Originally Posted by dereckbc
OK, this may help or put you to sleep. I am a telecom engineer who designs a lot of battery plants so batteries are up my alley so to speak. There are basically four types of batteries used for carts and EVís: Gel, AGM, Flooded Lead Acid (and its cousin Valve Regulated Lead Acid), and Lithium-Ion.
Gel cells have an acid that has been gelled with silica. The advantage gel cells is that it is almost impossible to spill acid even if they are broken. However, there are several disadvantages. They must be charged at a slow rate (C/20) to prevent excess gas from damaging the cells by drying out and cracking the electrolyte. They cannot be fast charged.
Some other disadvantages of gel cells is that they must be charged at a lower voltage (2/10th's less) than flooded or AGM batteries. If overcharged, voids can develop in the gel which will never heal, causing a loss in battery capacity. In hot climates, water loss can be enough over 1 year to cause premature battery death.
So if you were to use gel cells you would need a special charger which in all likelihood would have to be custom built or ordered. Not too mention that gel cells are more expensive like 2 to 3 times flooded lead acid.
Is a newer type of sealed battery uses "Absorbed Glass Mats" between the plates. This is a very fine fiber Boron-Silicate glass mat. These type of batteries have all the advantages of gelled, but can take much more abuse.
AGM batteries have several advantages over both gelled and flooded, at about the same cost as gelled:
Since the electrolyte is contained in the glass mats, they cannot spill, even if broken. This also means that since they are non-hazardous, the shipping costs are lower. In addition, since there is no liquid to freeze and expand, they are practically immune from freezing damage.
Nearly all AGM batteries are "recombinant" - what that means is that the Oxygen and Hydrogen recombine INSIDE the battery. These use gas phase transfer of oxygen to the negative plates to recombine them back into water while charging and prevent the loss of water through electrolysis. The recombining is typically 99+% efficient, so almost no water is lost.
The charging voltages are the same as for any lead acid battery - no need for any special adjustments or problems with incompatible chargers or charge controls. And, since the internal resistance is extremely low, there is almost no heating of the battery even under heavy charge and discharge currents.
AGM's have a very low self-discharge - from 1% to 3% per month is usual. This means that they can sit in storage for much longer periods without charging than standard batteries.
The plates in AGM's are tightly packed and rigidly mounted, and will withstand shock and vibration better than any standard battery. AGM's will cost 2 to 3 times as much as flooded batteries of the same capacity. In many installations, where the batteries are set in an area where you don't have to worry about fumes or leakage, a standard or industrial deep cycle is a better economic choice. AGM batteries main advantages are no maintenance, completely sealed against fumes, Hydrogen, or leakage, non-spilling even if they are broken, and can survive most freezes. Not everyone needs these features.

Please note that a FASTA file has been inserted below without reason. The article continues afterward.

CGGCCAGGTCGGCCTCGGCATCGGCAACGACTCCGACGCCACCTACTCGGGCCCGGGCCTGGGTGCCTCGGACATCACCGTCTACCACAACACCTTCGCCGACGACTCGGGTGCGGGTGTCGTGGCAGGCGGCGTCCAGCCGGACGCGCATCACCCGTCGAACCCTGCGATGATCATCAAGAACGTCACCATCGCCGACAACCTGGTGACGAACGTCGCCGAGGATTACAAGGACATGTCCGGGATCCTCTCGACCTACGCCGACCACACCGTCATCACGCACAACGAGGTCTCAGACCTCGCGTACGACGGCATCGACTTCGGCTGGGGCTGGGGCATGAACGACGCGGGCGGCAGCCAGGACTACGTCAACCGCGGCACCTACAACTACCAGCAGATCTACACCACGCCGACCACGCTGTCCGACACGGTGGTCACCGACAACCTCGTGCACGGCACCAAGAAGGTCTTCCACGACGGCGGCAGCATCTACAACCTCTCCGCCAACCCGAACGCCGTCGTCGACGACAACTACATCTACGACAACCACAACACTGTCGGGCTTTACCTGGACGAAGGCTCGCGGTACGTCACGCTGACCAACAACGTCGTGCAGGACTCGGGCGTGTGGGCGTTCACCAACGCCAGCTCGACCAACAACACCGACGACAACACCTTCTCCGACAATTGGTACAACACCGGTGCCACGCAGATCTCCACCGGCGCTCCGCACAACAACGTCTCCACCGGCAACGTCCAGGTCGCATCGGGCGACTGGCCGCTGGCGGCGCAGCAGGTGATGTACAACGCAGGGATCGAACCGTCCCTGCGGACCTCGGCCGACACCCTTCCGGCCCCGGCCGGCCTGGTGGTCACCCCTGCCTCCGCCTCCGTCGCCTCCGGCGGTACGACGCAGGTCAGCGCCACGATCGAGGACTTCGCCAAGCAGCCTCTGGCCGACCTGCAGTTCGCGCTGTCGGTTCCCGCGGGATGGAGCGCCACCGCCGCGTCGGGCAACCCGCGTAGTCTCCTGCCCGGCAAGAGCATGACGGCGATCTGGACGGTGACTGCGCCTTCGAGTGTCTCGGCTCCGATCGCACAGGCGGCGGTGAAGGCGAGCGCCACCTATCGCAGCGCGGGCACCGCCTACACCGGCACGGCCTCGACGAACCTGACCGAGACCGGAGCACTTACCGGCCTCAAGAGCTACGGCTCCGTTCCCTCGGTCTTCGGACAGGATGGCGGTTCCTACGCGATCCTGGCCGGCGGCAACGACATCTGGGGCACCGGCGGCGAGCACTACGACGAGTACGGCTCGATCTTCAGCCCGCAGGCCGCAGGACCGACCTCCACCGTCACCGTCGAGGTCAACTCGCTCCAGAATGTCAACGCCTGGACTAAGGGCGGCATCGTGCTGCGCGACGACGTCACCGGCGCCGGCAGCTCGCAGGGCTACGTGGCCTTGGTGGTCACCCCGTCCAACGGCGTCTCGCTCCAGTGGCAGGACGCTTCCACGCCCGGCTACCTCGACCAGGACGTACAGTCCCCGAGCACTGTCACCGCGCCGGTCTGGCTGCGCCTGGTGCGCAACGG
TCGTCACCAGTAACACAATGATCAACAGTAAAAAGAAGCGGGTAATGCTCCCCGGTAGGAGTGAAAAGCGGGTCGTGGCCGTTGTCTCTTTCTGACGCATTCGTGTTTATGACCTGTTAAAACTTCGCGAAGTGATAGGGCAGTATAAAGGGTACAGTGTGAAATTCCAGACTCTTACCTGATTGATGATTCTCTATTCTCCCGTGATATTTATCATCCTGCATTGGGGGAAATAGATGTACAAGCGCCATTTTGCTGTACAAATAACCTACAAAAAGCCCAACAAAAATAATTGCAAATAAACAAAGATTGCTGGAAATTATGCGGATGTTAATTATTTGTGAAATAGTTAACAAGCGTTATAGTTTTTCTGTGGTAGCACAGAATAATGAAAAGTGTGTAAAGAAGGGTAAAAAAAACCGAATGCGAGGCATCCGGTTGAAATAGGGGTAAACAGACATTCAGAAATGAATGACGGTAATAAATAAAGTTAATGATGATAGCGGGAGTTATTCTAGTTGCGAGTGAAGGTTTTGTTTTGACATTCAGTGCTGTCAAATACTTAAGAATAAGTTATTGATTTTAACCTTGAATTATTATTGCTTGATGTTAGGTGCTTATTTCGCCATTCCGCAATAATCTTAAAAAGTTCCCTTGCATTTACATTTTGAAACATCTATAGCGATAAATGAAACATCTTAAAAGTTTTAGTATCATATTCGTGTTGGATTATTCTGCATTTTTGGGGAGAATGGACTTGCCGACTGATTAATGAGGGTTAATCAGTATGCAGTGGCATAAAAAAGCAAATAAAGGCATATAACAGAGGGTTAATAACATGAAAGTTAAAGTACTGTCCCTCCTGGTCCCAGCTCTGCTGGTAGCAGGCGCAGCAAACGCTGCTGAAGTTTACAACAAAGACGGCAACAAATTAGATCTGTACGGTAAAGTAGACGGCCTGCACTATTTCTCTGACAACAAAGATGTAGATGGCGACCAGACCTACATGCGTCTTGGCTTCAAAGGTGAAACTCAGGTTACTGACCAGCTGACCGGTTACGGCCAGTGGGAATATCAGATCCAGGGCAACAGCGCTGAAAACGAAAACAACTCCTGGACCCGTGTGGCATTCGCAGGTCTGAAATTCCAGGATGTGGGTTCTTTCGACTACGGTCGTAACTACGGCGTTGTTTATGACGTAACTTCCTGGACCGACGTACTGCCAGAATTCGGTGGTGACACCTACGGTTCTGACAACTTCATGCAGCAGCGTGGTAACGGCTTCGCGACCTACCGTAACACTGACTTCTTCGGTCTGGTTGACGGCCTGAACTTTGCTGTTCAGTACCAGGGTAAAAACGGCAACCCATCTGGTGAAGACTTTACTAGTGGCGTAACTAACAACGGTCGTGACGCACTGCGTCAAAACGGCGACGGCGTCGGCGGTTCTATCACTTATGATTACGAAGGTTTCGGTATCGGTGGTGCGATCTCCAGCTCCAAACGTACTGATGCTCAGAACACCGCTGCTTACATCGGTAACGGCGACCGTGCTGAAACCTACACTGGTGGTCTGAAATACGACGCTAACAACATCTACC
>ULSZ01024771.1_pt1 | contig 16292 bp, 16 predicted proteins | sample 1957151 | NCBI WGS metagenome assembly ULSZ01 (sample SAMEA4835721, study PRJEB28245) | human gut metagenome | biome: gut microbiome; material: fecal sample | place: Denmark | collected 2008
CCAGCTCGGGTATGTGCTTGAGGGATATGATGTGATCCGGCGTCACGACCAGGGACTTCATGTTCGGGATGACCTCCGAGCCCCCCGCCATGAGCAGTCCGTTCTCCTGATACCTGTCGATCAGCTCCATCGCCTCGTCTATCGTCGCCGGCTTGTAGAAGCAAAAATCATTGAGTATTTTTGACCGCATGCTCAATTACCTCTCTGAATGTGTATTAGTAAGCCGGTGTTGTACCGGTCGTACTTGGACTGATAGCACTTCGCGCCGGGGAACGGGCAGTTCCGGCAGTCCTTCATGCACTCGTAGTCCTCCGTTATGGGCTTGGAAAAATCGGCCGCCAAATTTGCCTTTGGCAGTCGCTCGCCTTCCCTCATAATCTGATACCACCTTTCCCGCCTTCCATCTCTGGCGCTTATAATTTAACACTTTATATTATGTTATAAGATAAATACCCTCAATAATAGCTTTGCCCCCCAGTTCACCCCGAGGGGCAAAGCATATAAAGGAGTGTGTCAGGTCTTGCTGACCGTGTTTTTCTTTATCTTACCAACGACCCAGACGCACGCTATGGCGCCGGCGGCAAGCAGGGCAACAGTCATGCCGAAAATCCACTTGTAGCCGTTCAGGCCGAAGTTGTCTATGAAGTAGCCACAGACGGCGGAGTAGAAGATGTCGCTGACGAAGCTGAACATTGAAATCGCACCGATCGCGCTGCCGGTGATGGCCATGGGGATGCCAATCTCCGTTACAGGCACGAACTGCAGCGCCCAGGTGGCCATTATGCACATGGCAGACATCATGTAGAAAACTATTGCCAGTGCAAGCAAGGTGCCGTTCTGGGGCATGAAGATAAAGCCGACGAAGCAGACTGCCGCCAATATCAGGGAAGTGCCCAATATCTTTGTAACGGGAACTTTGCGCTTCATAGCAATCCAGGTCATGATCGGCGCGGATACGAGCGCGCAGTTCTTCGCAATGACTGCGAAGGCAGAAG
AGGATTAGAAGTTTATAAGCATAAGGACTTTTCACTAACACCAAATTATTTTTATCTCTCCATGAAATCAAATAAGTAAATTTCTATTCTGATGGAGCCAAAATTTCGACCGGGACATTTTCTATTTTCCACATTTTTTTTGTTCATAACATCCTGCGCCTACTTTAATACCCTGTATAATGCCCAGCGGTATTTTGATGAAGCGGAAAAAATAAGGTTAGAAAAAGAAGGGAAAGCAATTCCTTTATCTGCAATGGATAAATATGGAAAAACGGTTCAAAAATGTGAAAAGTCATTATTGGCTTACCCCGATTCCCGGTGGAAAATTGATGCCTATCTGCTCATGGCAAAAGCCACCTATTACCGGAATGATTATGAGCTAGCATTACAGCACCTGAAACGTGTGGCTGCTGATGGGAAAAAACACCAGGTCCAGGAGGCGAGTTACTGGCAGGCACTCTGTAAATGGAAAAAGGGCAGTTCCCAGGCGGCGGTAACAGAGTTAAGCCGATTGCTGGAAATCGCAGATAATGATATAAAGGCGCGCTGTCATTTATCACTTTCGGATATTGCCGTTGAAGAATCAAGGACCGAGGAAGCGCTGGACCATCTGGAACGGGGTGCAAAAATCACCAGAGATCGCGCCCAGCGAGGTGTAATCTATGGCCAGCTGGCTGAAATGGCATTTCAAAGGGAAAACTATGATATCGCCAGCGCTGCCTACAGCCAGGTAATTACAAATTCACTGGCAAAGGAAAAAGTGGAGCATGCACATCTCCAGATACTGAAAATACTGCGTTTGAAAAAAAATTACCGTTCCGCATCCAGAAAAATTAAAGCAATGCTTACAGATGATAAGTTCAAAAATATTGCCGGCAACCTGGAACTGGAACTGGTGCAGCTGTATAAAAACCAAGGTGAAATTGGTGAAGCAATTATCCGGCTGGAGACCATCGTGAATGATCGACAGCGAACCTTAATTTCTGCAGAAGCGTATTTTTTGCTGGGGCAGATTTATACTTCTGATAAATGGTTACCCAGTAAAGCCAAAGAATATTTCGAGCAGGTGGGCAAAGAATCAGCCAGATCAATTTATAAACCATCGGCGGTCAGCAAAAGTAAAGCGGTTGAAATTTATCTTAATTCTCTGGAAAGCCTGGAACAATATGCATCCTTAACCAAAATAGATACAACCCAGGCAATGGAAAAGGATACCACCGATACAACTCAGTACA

Flooded Lead Acid & VRLA
Since both are like technology I will treat them as the same.
Sealed batteries are made with vents that (usually) cannot be removed. The so-called Maintenance Free batteries are also sealed, but are not usually leak proof. Sealed batteries are not totally sealed, as they must allow gas to vent during charging. If overcharged too many times, some of these batteries can lose enough water that they will die before their time. Most smaller deep cycle batteries (including AGM) use Lead-Calcium plates for increased life, while most industrial and forklift batteries use Lead-Antimony for greater plate strength.
A few industrial batteries have special caps that convert the Hydrogen and Oxygen back into water, reducing water loss by up to 95. Lead-Antimony batteries have a much higher self-discharge rate (2-10% per week) than Lead or Lead-Calcium (1-5% per month), but the Antimony improves the mechanical strength of the plates, which is an important factor in electric vehicles. They are generally used where they are under constant or very frequent charge/discharge cycles, such as fork lifts, golf carts, and floor sweepers. The Antimony increases plate life at the expense of higher self discharge. If left for long periods unused, these should be trickle charged to avoid damage from sulfation - but this applies to ANY battery.
As in all things, there are trade offs. The Lead-Antimony types have a very long lifespan, but higher self discharge rates. The lead acid battery is the most economical choice used for golf carts for most applications, and no one makes a battery better than Trojan for golf carts.
I am not going into this too deeply because Li is not really a good choice right now for several reasons. Most importantly is they loose on average 10% capacity per year starting from the date of manufacture, and is accelerated when kept at 100% charged up.